July 3, 2010

Sin Becomes Legal, Sinners Protest

Originally posted March 26, 2010

Two stories appeared today in my local newspaper, both courtesy of the Associated Press.  That they appeared on the same day is probably no more than a freak accident, yet I can’t help but think that this coincidence is a sign of the state of our modern society.

Story #1: The government of France may soon legalize prostitution.

Sacre bleu! Chantal Brunel, a Member of Parliament representing President Nicolas Sarkozy’s right-wing UMP party, has called for a study on the possibility of decriminalizing the world’s oldest profession.

The idea is to protect the ladies of the evening from exploitation, trafficking and violence, in favor of properly regulated and licensed brothels. (About 1,400 cathouses were closed in 1946 under what is known as the Marthe Richard law.)  Apparently the authorities now believe that since they can’t stop the sex trade, they may as well tax it and reduce the spread of diseases caused by it.  And hey, it can’t hurt tourism, eh?

The biggest opponents of such a law: The very people it seeks to empower and protect.  Recently dozens of *ahem* escorts held a demonstration in the streets of Paris to protest this new legislation before it gets off the ground.  After all, if they can’t work a street corner, then where’s the romance?  Where’s the thrill of the chase?  As it now stands, they can perform their services at perfectly respectable hotels.  But how many image-conscious businessmen would show up if they had to be seen entering a building with a flashing red neon sign reading Le Sex?  Can’t be good for business.

Could it be that legalizing something is the best way to kill it?  I don’t know, but the prospect is intriguing.

Story #2: The State of California might soon legalize marijuana.

Secretary of State Debra Bowen has just certified the signatures on a petition that seeks to decriminalize pot, and the issue will appear on a statewide ballot in November. The new law, as promoted by the Drug Policy Alliance, would allow people age 21 or older to possess, cultivate, or transport marijuana for their own use.  Local governments could regulate and tax its commercial production and sale.  But it would be forbidden on school grounds, and you won’t be allowed to smoke it in public places or in the presence of a minor.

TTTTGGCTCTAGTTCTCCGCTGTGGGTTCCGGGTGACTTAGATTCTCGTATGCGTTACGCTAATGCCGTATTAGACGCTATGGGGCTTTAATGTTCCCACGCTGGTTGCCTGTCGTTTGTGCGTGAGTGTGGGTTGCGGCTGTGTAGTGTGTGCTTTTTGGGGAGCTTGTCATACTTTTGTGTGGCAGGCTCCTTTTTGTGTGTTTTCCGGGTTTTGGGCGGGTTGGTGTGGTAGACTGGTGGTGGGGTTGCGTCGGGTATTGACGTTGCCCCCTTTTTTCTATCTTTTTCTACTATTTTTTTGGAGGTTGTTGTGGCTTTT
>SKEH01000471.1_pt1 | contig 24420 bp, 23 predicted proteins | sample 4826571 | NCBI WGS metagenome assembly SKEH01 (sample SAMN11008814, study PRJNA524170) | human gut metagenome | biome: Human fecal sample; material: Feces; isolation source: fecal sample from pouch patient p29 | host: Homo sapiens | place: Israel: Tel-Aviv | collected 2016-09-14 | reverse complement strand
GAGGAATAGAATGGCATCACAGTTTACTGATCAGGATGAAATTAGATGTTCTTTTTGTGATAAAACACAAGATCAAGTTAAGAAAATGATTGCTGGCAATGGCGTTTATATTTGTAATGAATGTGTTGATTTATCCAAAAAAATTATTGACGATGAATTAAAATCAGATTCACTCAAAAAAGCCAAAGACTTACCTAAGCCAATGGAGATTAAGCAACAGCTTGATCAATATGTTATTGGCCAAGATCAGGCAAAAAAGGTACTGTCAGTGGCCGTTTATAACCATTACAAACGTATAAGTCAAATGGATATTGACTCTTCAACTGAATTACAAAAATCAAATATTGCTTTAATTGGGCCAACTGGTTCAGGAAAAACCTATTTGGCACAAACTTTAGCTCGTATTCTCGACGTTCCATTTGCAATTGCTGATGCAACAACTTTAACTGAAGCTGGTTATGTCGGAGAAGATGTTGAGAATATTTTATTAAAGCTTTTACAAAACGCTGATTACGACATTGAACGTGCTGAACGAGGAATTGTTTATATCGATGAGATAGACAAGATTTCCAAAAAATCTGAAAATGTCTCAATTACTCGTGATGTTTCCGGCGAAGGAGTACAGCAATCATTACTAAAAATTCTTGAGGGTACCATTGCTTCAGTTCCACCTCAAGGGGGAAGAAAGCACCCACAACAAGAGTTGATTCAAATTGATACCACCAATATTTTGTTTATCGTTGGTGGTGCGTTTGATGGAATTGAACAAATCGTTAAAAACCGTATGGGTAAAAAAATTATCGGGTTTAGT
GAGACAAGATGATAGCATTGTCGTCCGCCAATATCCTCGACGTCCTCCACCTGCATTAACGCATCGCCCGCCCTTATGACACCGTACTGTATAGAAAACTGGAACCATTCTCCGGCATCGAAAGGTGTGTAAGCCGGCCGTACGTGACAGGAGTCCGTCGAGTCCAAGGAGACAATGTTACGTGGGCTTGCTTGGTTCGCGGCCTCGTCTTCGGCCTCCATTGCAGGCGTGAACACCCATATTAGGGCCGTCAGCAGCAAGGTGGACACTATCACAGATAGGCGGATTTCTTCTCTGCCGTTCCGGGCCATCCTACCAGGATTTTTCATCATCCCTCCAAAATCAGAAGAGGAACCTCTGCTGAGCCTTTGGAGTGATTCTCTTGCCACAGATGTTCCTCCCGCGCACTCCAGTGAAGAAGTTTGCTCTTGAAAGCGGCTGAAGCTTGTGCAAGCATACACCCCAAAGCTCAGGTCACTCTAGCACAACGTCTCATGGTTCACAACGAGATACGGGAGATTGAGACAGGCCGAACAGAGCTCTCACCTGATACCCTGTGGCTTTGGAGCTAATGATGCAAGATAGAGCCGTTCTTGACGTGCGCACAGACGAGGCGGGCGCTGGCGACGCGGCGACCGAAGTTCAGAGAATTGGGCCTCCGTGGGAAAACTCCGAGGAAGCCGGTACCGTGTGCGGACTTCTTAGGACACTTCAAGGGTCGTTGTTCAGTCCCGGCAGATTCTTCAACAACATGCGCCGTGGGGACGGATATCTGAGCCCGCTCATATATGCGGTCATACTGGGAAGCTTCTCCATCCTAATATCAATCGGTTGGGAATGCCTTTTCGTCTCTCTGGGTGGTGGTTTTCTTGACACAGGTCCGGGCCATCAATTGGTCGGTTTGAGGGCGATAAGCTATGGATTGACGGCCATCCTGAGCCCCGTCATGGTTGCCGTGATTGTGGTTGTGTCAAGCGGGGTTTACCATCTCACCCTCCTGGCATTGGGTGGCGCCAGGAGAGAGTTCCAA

The biggest opponents of such a law: The very people who might be expected to benefit from it.  Surely the cannabis aficionados of the Golden State should breathe a smoky sigh of relief, assured that their weekend parties are safe from police raids. But as a former adolescent, I can testify that the joy of getting stoned is only a small part of the experience.  It’s also about rebellion, sneaking out of the house, hiding your stash where Mom and Dad will never find it, getting away with something forbidden.  Remove this excitement and what’s left?  Mostly hunger pangs and headaches.

In Humboldt County, the unquestioned state capital of the cannabis trade (and recognized worldwide for the quality and potency of its product), this development could bring economic ruin.  For if every town can have its own commercial farm, and any Cheech or Chong or Jerry Garcia can grow his own, the market price will surely plummet. A growing supply, coupled with declining demand, bodes a bleak future for any industry.

Could it be that legalizing something is the best way to kill it?  I don’t know, but the prospect is intriguing.

Don’t get me wrong, I’m not suggesting that we should legalize prostitution or dangerous drugs.  Yet history has shown, again and again, that almost every time we attempt to regulate the private behavior of our citizens, it has the opposite effect.  Witness the failure of Prohibition, or book burning; things that are forbidden become more attractive, even if we never really wanted them in the first place.  I never wanted to see the movie The Exorcist, until my mother told me I couldn’t.  At that point I had to find a way.

Try this: don’t think about pink zebras.  There, did that make you stop thinking about them?  No, it probably made you think about pink zebras for the first time in your life, didn’t it?  I’m inclined to believe that the answer to drug abuse – or alcoholism – or promiscuity – or any other destructive behavior – is not simply to tell our kids “You can’t do this, that, and the other.”  Instead we must help them find something else to do.  Something productive, something wholesome, something that contributes to the welfare of our local community.

We will never legislate ourselves into a righteous society.  Statues may compel conformity, but not conviction. Busy hands and minds don’t have the time, or the desire, for the pink zebras.


  1. The Mob loved Prohibition. They made a killing off of it.